The celebration of Black History Month in Virginia is off to a rough start.
Virginia Gov. Ralph Northam and Attorney General Mark Herring have come under fire for racist photos and/or behaviors occurring more than 30 years ago when the governor was in medical school and the attorney general in college.
While we can reasonably believe that individuals dressing up as a black public figure for Halloween 30 years ago would not have fully understood the implications of their actions, there can be no excuse in today’s environment.
Too often employers assume that racist conduct happened in the past and that it is not a current-day problem.
Racist behaviors unfortunately are not a 30-year-old problem, but a current-day issue that, if occurring in the workplace, employers must immediately address.
For example, last fall four black men filed a discrimination lawsuit in California against their employer, a construction company, claiming they were subjected to a series of comments and actions of racial harassment.
The conduct by their co-workers included epithets in the bathrooms and black dolls hanging from nooses at job sites. In one case, the victim said his co-workers put feces in the soap dispensers, causing him to unknowingly wash his hands with feces.
He said that when he told his supervisor about the feces incident, his supervisor texted him: “We are all grown men. You need to get over this.”
The incidents are not from the 1980s, but allegedly occurred in 2017.
Attorneys for the men referred to the conduct as “terrorism” at work. The epithets included swastikas and racist messages left on bathroom walls.
One victim claimed he informed his manager of the images, but he said nothing was done to erase the graffiti or address the conduct.
Another victim recalled seeing two black dolls hanging in a restroom, with notes using racial slurs and threatening to kill workers. He said his supervisor had to escort him to his car after his shift each night.
Due to the harassment, the men sought therapy and had nightmares.
If even a fraction of the allegations is true, this case reminds us how far we still have to go to protect workers and eliminate harassment and discrimination in the workplace.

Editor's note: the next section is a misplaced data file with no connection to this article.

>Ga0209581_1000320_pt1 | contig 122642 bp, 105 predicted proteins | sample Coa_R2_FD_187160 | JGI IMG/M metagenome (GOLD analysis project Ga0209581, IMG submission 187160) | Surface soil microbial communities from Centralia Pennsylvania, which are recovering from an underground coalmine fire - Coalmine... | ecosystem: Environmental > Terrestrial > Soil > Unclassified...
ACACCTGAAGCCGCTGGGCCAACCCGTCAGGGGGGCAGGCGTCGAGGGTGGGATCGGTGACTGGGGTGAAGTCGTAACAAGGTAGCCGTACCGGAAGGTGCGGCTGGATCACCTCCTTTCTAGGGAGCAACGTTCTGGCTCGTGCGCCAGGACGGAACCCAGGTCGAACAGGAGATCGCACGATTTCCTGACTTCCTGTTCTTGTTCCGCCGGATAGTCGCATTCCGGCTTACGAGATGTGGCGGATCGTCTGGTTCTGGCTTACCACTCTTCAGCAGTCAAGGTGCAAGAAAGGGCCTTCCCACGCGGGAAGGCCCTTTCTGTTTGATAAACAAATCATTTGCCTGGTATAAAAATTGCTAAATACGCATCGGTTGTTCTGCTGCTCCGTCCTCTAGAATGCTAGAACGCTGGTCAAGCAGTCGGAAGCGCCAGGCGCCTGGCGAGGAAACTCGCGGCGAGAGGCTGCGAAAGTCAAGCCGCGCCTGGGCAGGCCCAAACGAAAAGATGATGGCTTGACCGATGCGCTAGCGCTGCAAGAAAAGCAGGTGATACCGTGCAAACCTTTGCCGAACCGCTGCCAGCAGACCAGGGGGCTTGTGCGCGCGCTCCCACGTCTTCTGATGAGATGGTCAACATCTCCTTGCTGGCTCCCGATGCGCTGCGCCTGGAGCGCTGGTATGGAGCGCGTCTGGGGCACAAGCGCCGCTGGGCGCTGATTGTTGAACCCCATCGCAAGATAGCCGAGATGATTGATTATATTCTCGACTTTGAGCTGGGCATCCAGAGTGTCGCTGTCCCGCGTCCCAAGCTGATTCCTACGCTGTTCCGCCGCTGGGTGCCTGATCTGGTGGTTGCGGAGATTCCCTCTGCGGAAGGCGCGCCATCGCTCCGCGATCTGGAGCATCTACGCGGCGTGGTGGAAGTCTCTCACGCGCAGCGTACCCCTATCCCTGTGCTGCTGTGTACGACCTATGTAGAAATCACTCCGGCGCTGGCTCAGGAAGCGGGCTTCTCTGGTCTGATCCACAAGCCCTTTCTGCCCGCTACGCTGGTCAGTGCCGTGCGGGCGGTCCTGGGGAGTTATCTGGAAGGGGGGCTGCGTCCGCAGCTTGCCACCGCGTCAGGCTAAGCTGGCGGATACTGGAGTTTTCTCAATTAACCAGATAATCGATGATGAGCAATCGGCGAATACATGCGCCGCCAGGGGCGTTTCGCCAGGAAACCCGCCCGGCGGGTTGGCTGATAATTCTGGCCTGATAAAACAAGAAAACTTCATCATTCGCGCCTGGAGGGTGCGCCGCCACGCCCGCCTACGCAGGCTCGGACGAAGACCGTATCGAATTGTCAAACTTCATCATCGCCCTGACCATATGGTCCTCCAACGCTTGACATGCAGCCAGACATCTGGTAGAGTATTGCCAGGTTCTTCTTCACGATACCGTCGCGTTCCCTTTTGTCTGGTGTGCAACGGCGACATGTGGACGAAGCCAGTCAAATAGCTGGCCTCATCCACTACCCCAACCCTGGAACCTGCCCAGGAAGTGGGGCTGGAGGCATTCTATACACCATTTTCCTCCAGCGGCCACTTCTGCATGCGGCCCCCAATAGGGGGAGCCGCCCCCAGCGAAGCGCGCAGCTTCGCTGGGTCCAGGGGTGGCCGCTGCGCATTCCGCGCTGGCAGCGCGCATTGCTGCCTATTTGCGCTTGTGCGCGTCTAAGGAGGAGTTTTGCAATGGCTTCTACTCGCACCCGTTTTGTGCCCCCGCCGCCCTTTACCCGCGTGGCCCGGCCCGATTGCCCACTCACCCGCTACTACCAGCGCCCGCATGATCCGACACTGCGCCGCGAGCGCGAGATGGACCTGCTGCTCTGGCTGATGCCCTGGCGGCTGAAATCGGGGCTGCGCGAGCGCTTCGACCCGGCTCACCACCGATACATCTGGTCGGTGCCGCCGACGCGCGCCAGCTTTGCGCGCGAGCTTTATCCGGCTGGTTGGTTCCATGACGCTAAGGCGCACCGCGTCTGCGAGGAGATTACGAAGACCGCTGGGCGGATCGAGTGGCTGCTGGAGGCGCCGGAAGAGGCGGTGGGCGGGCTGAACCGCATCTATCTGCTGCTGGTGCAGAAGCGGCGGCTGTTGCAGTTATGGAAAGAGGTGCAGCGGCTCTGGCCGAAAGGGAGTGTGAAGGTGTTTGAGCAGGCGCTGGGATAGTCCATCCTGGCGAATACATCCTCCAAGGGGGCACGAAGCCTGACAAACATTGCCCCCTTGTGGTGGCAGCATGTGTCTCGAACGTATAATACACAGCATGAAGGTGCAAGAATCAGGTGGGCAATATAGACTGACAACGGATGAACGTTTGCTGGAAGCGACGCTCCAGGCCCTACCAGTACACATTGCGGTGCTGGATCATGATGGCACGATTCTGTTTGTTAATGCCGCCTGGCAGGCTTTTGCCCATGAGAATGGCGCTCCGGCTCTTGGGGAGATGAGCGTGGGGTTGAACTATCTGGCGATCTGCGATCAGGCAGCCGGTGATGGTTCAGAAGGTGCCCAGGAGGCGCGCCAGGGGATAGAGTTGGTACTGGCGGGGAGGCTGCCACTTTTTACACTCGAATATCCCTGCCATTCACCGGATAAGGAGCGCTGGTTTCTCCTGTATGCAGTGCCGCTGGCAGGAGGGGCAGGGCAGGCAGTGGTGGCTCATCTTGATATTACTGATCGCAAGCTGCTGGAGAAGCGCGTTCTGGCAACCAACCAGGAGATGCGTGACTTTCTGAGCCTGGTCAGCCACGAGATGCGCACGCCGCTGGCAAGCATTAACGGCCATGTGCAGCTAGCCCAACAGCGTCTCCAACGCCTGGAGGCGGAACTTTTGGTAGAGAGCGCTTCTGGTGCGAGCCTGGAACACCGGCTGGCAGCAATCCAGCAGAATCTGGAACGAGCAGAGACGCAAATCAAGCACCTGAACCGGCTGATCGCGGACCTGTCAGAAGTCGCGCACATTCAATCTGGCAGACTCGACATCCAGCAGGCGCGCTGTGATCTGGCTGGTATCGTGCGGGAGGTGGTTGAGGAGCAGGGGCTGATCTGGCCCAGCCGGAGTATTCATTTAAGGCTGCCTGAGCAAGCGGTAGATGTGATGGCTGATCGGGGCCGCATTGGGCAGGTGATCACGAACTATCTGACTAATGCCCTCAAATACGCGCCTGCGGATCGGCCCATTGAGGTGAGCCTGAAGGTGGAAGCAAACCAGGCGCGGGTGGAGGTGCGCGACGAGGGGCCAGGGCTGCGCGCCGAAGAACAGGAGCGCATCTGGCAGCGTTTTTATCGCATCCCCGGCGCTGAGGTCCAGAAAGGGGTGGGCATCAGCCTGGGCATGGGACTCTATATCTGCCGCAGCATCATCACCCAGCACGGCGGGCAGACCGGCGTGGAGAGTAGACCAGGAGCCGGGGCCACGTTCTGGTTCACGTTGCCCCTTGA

This starts with setting expectations, training managers and staff on acceptable conduct, training managers on how to address violations and then holding everyone accountable.
The managers’ responses to the victims, if true, do not comply with federal law. Federal law requires that organizations stop any acts of harassment or discrimination of which management knew or should have known.
To avoid any confusion, organizations need to set clear expectations for behavior and should start with zero tolerance for any use of racial epithets, images or innuendos.
Even if the co-workers believe that the conduct is welcome or they are just joking, the setting of “never ever” behaviors eliminates any confusion.
Further, the use of the “n” word at work, even if it is between people of the same race and/or appears to be used in a friendly, non-threatening manner, cannot be tolerated.
Managers must immediately address any violation, including telling human resources so an investigation can occur. Managers should document any evidence of racial images.
It is important that the organization can prove the behaviors and identify anyone involved in the conduct.
As an investigator, when I interview victims like the men involved in this case, I see the pain that victims experience when treated in this way.
While it’s difficult to imagine that any human could go to work and treat another person in this manner, employers cannot assume that such behaviors will not happen in their workplaces.
Employers need to make training of managers and employees a priority, but if not addressed immediately after violations occur, the training will be a waste of time and money.
Employers also need to commit to holding employees accountable for the behaviors, and managers accountable for failing to respond upon being on notice.